Despite daily use of doctor-recommended proton pump inhibitors (PPIs) to control gastroesophageal reflux disease (GERD) symptoms, nearly 40 percent of patients who take them continue to experience breakthrough, which is a return of GERD symptoms, such as acid regurgitation and heartburn. These breakthrough symptoms lead more than half of GERD sufferers to use over-the-counter (OTC) remedies, according to a survey recently conducted by the American Gastroenterological Association (AGA) Institute.
The survey of 1,064 people with GERD found that approximately 56 percent of those who experienced breakthrough used an OTC treatment the majority using an antacid to manage breakthrough symptoms. Further, taking an OTC in addition to a PPI has become routine for these respondents. In fact, more than 70 percent have been using OTC medications for at least one year.
The survey results show that people with GERD are not only using their prescribed PPI, but also are turning to over-the-counter remedies as a stop-gap when they have breakthrough symptoms, said John Inadomi, MD, associate professor of medicine, University of California, San Francisco.
Additional survey findings showed that:
Breakthrough symptoms can be bothersome and frustrating to GERD sufferers, but they arent talking about it with their physician as often as they should, said Dr. Inadomi. By discussing the frequency, severity and timing of breakthrough symptoms, physicians and patients can determine if changes need to be made to their GERD treatment.
GERD stands for gastroesophageal reflux disease. It is caused by frequent or regular back up of stomach juices from the stomach into the esophagus. It is estimated that GERD affects between 25-35 percent of the U.S. population. Common symptoms of GERD include: heartburn, dyspepsia, regurgitation, chest sensations or pain, acid laryngitis and dysphagia. Proton pump inhibitors decrease acid production by turning off many of the acid pumps in the stomach.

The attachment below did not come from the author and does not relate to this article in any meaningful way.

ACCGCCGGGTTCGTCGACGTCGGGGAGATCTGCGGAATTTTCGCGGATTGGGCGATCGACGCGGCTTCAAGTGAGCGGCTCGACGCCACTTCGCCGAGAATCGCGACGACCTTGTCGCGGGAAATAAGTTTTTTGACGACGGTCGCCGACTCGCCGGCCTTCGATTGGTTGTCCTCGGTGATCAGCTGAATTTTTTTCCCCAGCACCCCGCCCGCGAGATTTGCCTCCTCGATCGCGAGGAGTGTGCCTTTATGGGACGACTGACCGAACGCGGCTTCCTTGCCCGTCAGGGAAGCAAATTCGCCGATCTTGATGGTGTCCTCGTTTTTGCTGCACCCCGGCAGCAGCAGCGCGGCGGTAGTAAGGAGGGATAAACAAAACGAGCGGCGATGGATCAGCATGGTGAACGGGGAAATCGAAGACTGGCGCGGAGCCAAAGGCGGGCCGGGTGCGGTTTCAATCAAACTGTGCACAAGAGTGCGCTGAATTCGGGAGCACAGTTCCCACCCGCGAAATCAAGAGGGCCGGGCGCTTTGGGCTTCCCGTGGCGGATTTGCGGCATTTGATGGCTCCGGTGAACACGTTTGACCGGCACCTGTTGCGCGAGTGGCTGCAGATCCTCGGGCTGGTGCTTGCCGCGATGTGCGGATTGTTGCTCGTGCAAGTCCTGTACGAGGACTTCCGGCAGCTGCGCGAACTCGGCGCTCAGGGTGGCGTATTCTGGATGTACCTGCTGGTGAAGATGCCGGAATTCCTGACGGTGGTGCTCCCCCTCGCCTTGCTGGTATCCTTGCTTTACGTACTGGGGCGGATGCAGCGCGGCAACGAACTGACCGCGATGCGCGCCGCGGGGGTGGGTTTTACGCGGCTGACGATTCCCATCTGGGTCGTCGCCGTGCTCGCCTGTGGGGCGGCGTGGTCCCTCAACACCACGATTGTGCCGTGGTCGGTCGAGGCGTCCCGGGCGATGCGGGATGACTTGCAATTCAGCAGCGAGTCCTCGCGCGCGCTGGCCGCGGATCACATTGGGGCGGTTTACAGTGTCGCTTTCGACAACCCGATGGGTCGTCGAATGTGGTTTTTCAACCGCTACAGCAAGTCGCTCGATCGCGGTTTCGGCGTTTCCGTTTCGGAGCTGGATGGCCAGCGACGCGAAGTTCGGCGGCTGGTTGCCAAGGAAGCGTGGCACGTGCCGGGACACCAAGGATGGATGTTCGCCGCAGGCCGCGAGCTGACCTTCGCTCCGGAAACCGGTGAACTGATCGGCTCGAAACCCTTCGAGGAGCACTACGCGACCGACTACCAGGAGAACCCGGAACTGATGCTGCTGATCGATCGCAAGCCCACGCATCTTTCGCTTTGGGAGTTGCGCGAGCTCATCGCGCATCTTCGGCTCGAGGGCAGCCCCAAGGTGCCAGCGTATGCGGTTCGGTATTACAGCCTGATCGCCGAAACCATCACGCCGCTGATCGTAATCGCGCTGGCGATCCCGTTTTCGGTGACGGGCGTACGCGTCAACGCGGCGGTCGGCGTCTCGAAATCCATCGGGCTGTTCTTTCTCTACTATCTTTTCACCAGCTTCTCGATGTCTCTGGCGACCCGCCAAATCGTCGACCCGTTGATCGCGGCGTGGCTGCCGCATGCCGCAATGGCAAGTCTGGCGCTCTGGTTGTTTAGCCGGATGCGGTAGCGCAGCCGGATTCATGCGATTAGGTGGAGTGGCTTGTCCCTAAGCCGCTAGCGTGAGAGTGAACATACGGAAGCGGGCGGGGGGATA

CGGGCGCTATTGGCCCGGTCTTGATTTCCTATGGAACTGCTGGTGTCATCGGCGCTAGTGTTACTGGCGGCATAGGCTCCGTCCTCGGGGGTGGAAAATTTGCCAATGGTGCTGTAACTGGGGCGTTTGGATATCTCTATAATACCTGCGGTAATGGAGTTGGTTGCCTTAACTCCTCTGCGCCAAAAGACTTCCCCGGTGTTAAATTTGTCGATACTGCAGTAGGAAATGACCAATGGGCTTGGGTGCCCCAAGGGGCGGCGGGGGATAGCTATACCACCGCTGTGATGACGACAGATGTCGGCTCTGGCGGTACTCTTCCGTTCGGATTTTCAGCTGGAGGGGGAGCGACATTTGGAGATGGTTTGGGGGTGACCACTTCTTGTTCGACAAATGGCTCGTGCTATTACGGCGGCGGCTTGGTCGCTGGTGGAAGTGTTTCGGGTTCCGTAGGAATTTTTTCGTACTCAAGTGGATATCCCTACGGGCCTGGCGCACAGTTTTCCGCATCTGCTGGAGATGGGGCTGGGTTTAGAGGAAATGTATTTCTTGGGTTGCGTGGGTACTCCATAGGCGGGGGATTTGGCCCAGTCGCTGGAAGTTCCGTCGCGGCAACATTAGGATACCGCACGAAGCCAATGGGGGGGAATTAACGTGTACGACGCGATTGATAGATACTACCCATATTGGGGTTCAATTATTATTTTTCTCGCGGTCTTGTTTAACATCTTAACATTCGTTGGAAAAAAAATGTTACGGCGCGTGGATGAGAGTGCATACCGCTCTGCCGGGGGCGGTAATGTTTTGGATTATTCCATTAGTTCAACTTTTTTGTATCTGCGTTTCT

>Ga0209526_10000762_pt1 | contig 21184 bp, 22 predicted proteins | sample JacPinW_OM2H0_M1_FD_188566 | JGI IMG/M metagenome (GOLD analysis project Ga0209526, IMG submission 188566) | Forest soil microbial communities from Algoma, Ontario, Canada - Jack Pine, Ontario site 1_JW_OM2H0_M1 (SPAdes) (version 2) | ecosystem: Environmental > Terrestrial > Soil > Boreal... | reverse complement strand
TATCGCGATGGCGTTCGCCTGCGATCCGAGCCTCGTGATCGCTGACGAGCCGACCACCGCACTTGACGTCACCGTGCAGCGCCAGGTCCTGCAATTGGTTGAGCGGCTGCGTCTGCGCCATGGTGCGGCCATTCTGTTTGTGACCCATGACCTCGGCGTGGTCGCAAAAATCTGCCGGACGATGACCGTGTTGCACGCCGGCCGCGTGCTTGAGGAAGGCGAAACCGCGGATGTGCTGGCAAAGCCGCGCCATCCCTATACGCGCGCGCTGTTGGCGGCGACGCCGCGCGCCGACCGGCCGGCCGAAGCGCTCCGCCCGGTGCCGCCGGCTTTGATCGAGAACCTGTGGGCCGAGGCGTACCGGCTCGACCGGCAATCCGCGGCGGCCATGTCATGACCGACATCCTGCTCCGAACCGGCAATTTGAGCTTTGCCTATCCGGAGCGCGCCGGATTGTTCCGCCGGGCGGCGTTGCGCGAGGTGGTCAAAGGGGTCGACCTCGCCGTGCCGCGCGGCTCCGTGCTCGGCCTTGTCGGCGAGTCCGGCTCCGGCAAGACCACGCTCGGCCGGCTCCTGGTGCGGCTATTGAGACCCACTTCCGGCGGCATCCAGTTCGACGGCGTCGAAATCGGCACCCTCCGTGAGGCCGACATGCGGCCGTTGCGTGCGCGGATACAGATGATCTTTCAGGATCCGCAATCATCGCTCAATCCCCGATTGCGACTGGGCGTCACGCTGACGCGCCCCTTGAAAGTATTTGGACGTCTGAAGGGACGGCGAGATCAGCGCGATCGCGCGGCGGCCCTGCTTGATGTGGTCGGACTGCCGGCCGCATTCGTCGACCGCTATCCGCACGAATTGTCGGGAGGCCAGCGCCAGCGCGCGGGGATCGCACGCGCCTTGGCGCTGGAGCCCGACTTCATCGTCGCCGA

About the Survey
The survey was conducted by Harris Interactive and funded through a grant by TAP Pharmaceutical Products Inc. The survey consisted of a 10-minute online, self-administered survey. Participants were 40 percent male, 60 percent female. Forty percent of the respondents were under age 49 and 60 percent were 50 and over. All patients suffered from GERD and had been taking a PPI to control their symptoms for at least three months.
The main sample is associated with a margin of sampling error plus or minus 3 percentage points; for results based on subgroups the sampling error is higher. Where comparisons were made, significance testing was done at 95 percent confidence. Testing differences between groups at the 95 percent confidence level indicates that there is no more than a 5 in 100 chance that the difference observed between the groups could have been obtained by chance.
|Contact: Molly Rabinovitz|
American Gastroenterological Association